US tyre boss mocks French work ethic

Morry Taylor Maurice Taylor is nicknamed "the Grizz" for his bear-like no-nonsense style

Related Stories

The boss of US tyremaker Titan has caused an uproar in France after saying that French workers only put in three hours a day and he would have to be "stupid" to invest in the country.

Maurice Taylor made the claims in a letter to France's minister for industrial recovery, Arnaud Montebourg.

He was replying to a request for Titan to consider investing in a loss-making Goodyear plant in Amiens, north France.

The CGT union said the letter was "insulting".

'The French way'

"I have visited that factory a couple of times. The French workforce gets paid high wages but only works three hours," Mr Taylor said in the letter, dated 8 February, and published by French business daily Les Echos on Wednesday.

"They get one hour for breaks and lunch, talk for three and work for three. I told this to the French union workers to their faces. They told me that's the French way!"

At one point he asked, "How stupid do you think we are?"

Mr Montebourg refused to comment on the letter but told French journalists: "Don't worry, there will be a response."

He said he would reply to Mr Taylor in writing.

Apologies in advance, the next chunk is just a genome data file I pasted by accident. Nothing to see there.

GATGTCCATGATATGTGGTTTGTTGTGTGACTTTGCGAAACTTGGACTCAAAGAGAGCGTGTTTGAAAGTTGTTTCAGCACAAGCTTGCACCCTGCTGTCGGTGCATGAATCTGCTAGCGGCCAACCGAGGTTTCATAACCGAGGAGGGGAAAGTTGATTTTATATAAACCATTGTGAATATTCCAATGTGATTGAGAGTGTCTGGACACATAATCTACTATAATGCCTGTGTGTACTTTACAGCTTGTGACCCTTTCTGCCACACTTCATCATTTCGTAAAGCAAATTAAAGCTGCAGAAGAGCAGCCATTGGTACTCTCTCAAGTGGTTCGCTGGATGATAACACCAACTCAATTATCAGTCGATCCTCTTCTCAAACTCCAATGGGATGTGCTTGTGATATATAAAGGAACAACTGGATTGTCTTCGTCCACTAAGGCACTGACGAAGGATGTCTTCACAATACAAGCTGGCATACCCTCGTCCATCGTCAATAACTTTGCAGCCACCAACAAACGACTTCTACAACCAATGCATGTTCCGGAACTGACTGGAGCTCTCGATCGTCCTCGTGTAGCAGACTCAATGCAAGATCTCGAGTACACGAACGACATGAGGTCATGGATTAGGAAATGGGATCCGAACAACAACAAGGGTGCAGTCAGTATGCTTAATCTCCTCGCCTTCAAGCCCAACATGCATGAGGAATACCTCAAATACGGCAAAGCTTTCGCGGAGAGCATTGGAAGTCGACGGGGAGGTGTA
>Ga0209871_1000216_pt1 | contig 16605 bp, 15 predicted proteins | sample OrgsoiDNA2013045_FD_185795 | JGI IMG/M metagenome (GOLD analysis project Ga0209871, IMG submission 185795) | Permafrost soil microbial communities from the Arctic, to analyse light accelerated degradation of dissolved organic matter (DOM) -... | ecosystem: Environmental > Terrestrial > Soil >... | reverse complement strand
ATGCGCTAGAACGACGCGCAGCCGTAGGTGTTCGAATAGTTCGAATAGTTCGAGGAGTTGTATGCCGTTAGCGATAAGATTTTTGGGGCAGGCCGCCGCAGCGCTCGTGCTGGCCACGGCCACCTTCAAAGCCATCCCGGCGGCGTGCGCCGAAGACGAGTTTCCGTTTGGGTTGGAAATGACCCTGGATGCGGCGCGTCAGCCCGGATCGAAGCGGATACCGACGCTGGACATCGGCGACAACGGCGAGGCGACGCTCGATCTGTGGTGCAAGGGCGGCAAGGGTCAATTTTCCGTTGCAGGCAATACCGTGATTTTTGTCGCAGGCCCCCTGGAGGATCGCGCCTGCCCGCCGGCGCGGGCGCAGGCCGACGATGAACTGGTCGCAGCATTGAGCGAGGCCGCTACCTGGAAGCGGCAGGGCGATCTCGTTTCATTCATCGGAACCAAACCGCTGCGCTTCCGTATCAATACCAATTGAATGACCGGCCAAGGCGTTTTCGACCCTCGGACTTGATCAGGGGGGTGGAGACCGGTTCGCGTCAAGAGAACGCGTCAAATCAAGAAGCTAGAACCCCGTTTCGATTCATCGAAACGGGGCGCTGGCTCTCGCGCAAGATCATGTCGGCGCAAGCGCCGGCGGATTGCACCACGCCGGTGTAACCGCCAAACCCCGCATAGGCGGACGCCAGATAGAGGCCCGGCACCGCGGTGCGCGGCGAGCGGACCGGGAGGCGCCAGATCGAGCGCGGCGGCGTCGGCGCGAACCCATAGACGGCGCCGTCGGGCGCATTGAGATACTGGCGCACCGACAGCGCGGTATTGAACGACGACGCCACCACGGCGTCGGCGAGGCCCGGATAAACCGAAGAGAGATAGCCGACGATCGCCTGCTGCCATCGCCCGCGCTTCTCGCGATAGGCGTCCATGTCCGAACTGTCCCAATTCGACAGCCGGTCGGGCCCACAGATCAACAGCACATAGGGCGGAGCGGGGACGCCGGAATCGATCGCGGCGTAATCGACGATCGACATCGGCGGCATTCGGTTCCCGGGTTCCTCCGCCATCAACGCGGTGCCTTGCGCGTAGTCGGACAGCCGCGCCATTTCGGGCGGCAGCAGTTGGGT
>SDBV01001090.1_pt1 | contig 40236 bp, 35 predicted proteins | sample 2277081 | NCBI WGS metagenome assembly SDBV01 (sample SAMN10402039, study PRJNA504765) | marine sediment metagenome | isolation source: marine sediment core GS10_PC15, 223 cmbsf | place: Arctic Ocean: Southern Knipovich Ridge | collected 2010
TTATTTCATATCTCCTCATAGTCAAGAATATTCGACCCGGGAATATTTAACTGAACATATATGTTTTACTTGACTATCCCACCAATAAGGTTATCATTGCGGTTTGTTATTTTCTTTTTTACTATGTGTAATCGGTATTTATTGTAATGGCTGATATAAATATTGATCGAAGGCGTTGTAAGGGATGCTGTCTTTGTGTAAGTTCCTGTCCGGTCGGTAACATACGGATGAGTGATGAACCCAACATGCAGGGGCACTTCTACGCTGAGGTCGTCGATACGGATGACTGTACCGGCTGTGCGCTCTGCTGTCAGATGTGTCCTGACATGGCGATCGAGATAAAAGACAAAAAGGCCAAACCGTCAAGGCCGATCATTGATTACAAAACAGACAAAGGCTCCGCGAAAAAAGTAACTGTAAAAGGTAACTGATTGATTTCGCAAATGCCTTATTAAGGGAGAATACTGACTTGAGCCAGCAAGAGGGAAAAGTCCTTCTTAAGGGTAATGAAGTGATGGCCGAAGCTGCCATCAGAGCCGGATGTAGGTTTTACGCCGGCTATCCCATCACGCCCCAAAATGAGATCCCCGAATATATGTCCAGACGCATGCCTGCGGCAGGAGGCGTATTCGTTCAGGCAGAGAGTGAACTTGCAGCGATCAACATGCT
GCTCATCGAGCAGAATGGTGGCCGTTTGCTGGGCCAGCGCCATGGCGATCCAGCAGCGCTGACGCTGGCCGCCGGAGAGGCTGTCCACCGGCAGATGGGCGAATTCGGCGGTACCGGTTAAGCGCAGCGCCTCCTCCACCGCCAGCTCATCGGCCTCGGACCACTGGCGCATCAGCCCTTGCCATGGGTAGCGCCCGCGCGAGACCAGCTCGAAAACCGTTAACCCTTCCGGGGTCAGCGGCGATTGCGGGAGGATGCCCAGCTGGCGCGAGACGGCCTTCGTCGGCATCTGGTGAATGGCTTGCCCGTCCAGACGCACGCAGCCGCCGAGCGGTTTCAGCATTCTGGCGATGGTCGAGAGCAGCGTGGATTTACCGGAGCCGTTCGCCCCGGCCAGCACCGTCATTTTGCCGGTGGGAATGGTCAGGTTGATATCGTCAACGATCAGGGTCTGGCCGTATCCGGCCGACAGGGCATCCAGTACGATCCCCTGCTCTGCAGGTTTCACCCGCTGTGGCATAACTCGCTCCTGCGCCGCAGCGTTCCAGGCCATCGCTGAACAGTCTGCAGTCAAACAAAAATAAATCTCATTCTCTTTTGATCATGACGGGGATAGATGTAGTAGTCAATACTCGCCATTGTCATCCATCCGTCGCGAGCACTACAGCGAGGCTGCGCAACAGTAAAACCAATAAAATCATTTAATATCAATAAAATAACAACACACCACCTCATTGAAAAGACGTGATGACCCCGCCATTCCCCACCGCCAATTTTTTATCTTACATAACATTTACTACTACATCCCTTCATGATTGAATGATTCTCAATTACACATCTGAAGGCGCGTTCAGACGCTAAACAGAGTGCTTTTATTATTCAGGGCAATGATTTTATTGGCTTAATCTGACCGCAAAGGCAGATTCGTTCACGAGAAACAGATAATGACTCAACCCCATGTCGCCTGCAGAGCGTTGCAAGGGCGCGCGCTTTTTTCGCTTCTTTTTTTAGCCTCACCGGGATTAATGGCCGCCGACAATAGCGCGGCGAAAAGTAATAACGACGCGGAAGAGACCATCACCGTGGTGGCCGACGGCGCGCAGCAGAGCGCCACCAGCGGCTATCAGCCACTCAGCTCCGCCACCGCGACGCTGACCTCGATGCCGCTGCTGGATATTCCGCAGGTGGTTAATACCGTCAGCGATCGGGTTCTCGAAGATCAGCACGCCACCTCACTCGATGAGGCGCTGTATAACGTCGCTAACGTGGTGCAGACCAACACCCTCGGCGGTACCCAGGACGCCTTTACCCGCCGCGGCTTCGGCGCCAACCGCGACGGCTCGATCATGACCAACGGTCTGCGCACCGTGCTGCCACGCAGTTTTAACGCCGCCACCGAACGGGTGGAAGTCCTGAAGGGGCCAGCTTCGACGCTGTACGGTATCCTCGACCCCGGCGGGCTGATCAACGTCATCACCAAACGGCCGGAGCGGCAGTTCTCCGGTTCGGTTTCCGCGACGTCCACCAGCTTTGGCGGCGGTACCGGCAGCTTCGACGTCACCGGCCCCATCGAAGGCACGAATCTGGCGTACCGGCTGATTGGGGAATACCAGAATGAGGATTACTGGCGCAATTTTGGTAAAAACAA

Government spokeswoman Najat Vallaud-Belkacem said the letter did not reflect broader US views of investing in France.

"I would remind Mr Taylor that France remains the largest recipient of US investment in Europe and there are probably very good reasons for this," she said.

Mickael Wamen, the CGT union's representative at the Goodyear plant was more forthright. He said the letter showed Mr Taylor, "belongs more in an insane asylum than at the head of a multinational corporation".

Mr Taylor, nicknamed "the Grizz" for his bear-like no-nonsense style, made an unsuccessful run for the Republican nomination in the 1996 US presidential election, campaigning on a pro-business ticket.

France has a 35-hour statutory working week, brought in by the Socialist Party in 2000, but critics say it is now stifling economic growth.

More on This Story

Related Stories

The BBC is not responsible for the content of external Internet sites

More Business stories


Features & Analysis

  • Devi AsmadiredjaHermit queen

    The German woman who swapped home for a mountain cave

  • Gift, genericTaboo gifts

    Which presents can cause offence?

  • Women in shared roomCrowded house

    Five ways to survive sharing a bedroom with strangers

  • Part of a Thomas Greve picture of the liberation of BuchenwaldBearing witness

    How a young survivor's drawings helped bring the Holocaust to life

Elsewhere on the BBC

  • Older ladyAge of happiness

    A Russian photographer documents inspirational seniors who are refusing to grow old


  • A computer generated model of a lift shaftClick Watch

    The future of elevator technology - lifts that can climb up to 1km in the air and even travel sideways

Copyright © 2015 BBC. The BBC is not responsible for the content of external sites. Read more.

This page is best viewed in an up-to-date web browser with style sheets (CSS) enabled. While you will be able to view the content of this page in your current browser, you will not be able to get the full visual experience. Please consider upgrading your browser software or enabling style sheets (CSS) if you are able to do so.